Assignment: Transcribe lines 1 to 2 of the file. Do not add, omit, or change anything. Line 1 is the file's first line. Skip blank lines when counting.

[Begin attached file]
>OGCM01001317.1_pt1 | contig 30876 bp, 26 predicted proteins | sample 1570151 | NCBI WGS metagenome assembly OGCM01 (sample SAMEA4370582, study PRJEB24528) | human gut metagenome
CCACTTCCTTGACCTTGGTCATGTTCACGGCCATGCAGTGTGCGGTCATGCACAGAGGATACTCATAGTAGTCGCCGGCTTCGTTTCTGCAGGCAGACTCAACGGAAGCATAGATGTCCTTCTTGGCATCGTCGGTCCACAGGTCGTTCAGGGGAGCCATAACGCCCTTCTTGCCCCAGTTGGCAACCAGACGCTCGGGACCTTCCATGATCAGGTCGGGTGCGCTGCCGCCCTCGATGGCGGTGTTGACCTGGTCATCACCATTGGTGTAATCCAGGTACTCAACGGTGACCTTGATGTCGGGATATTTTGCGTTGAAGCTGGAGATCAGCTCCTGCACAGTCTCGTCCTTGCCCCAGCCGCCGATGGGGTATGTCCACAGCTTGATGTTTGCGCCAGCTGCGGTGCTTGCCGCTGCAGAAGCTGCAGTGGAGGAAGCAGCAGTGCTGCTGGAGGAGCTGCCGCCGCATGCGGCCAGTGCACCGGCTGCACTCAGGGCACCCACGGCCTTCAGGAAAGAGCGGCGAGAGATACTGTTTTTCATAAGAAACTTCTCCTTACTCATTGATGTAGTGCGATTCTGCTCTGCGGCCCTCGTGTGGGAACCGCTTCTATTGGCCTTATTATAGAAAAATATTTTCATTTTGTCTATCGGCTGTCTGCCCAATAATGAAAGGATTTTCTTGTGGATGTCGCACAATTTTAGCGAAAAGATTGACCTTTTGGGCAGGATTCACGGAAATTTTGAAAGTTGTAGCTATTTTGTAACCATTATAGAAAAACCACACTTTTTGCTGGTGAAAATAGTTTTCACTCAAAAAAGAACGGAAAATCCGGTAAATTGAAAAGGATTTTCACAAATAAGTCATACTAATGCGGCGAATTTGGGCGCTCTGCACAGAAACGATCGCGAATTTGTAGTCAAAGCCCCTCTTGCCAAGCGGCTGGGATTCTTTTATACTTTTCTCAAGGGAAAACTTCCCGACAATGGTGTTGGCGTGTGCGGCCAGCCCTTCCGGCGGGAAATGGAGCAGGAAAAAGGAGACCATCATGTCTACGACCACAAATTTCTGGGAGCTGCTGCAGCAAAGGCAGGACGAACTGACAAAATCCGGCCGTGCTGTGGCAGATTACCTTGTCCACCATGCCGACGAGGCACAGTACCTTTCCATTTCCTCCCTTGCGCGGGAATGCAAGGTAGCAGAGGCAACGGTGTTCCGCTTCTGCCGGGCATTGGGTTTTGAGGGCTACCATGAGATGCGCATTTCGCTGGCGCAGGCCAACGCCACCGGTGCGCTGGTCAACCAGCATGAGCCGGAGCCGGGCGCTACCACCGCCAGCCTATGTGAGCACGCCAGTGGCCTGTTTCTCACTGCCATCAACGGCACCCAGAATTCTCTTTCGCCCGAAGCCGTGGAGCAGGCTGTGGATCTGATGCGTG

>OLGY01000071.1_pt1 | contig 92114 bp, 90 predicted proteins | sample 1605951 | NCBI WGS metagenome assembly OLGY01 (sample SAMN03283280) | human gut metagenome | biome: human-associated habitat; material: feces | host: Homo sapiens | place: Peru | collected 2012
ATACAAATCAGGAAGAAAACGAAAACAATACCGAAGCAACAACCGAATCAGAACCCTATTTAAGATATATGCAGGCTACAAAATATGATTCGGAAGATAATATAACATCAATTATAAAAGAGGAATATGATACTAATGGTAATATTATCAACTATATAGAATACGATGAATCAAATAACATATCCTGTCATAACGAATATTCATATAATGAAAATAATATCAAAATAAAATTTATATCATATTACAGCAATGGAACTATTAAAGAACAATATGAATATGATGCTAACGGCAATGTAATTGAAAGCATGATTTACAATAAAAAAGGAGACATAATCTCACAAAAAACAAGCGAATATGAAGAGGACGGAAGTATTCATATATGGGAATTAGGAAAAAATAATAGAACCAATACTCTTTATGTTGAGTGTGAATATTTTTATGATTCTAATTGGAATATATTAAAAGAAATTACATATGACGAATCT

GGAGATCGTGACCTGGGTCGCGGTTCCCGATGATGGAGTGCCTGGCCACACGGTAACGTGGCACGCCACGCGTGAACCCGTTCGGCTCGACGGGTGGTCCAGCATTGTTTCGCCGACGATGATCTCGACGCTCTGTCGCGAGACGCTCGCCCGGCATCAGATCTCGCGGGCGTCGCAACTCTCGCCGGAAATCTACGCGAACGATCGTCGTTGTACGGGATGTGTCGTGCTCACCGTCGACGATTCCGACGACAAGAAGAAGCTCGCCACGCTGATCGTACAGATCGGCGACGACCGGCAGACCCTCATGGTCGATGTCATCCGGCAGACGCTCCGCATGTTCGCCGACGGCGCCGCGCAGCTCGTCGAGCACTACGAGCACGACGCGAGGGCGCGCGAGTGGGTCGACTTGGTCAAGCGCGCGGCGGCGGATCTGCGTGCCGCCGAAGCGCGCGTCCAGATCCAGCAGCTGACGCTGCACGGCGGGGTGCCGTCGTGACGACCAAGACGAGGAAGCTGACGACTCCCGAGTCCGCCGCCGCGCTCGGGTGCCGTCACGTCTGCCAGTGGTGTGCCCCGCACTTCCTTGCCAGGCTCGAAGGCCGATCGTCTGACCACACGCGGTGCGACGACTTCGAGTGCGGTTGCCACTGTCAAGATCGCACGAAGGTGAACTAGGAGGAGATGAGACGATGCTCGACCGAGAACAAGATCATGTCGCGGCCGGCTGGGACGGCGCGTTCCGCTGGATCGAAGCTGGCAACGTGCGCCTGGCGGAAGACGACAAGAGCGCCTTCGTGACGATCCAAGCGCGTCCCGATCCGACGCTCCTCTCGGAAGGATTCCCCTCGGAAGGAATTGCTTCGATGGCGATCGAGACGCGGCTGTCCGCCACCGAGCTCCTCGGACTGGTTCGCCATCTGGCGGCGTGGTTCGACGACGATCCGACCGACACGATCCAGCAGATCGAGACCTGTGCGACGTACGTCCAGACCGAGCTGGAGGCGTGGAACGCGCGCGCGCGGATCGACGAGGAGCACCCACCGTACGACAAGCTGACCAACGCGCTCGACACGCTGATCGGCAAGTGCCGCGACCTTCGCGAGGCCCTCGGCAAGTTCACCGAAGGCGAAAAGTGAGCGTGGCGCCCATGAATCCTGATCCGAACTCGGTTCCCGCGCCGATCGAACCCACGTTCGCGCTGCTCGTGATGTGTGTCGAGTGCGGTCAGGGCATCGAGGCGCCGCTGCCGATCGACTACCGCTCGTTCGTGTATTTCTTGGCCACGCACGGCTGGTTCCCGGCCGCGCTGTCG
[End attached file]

>OGCM01001317.1_pt1 | contig 30876 bp, 26 predicted proteins | sample 1570151 | NCBI WGS metagenome assembly OGCM01 (sample SAMEA4370582, study PRJEB24528) | human gut metagenome
CCACTTCCTTGACCTTGGTCATGTTCACGGCCATGCAGTGTGCGGTCATGCACAGAGGATACTCATAGTAGTCGCCGGCTTCGTTTCTGCAGGCAGACTCAACGGAAGCATAGATGTCCTTCTTGGCATCGTCGGTCCACAGGTCGTTCAGGGGAGCCATAACGCCCTTCTTGCCCCAGTTGGCAACCAGACGCTCGGGACCTTCCATGATCAGGTCGGGTGCGCTGCCGCCCTCGATGGCGGTGTTGACCTGGTCATCACCATTGGTGTAATCCAGGTACTCAACGGTGACCTTGATGTCGGGATATTTTGCGTTGAAGCTGGAGATCAGCTCCTGCACAGTCTCGTCCTTGCCCCAGCCGCCGATGGGGTATGTCCACAGCTTGATGTTTGCGCCAGCTGCGGTGCTTGCCGCTGCAGAAGCTGCAGTGGAGGAAGCAGCAGTGCTGCTGGAGGAGCTGCCGCCGCATGCGGCCAGTGCACCGGCTGCACTCAGGGCACCCACGGCCTTCAGGAAAGAGCGGCGAGAGATACTGTTTTTCATAAGAAACTTCTCCTTACTCATTGATGTAGTGCGATTCTGCTCTGCGGCCCTCGTGTGGGAACCGCTTCTATTGGCCTTATTATAGAAAAATATTTTCATTTTGTCTATCGGCTGTCTGCCCAATAATGAAAGGATTTTCTTGTGGATGTCGCACAATTTTAGCGAAAAGATTGACCTTTTGGGCAGGATTCACGGAAATTTTGAAAGTTGTAGCTATTTTGTAACCATTATAGAAAAACCACACTTTTTGCTGGTGAAAATAGTTTTCACTCAAAAAAGAACGGAAAATCCGGTAAATTGAAAAGGATTTTCACAAATAAGTCATACTAATGCGGCGAATTTGGGCGCTCTGCACAGAAACGATCGCGAATTTGTAGTCAAAGCCCCTCTTGCCAAGCGGCTGGGATTCTTTTATACTTTTCTCAAGGGAAAACTTCCCGACAATGGTGTTGGCGTGTGCGGCCAGCCCTTCCGGCGGGAAATGGAGCAGGAAAAAGGAGACCATCATGTCTACGACCACAAATTTCTGGGAGCTGCTGCAGCAAAGGCAGGACGAACTGACAAAATCCGGCCGTGCTGTGGCAGATTACCTTGTCCACCATGCCGACGAGGCACAGTACCTTTCCATTTCCTCCCTTGCGCGGGAATGCAAGGTAGCAGAGGCAACGGTGTTCCGCTTCTGCCGGGCATTGGGTTTTGAGGGCTACCATGAGATGCGCATTTCGCTGGCGCAGGCCAACGCCACCGGTGCGCTGGTCAACCAGCATGAGCCGGAGCCGGGCGCTACCACCGCCAGCCTATGTGAGCACGCCAGTGGCCTGTTTCTCACTGCCATCAACGGCACCCAGAATTCTCTTTCGCCCGAAGCCGTGGAGCAGGCTGTGGATCTGATGCGTG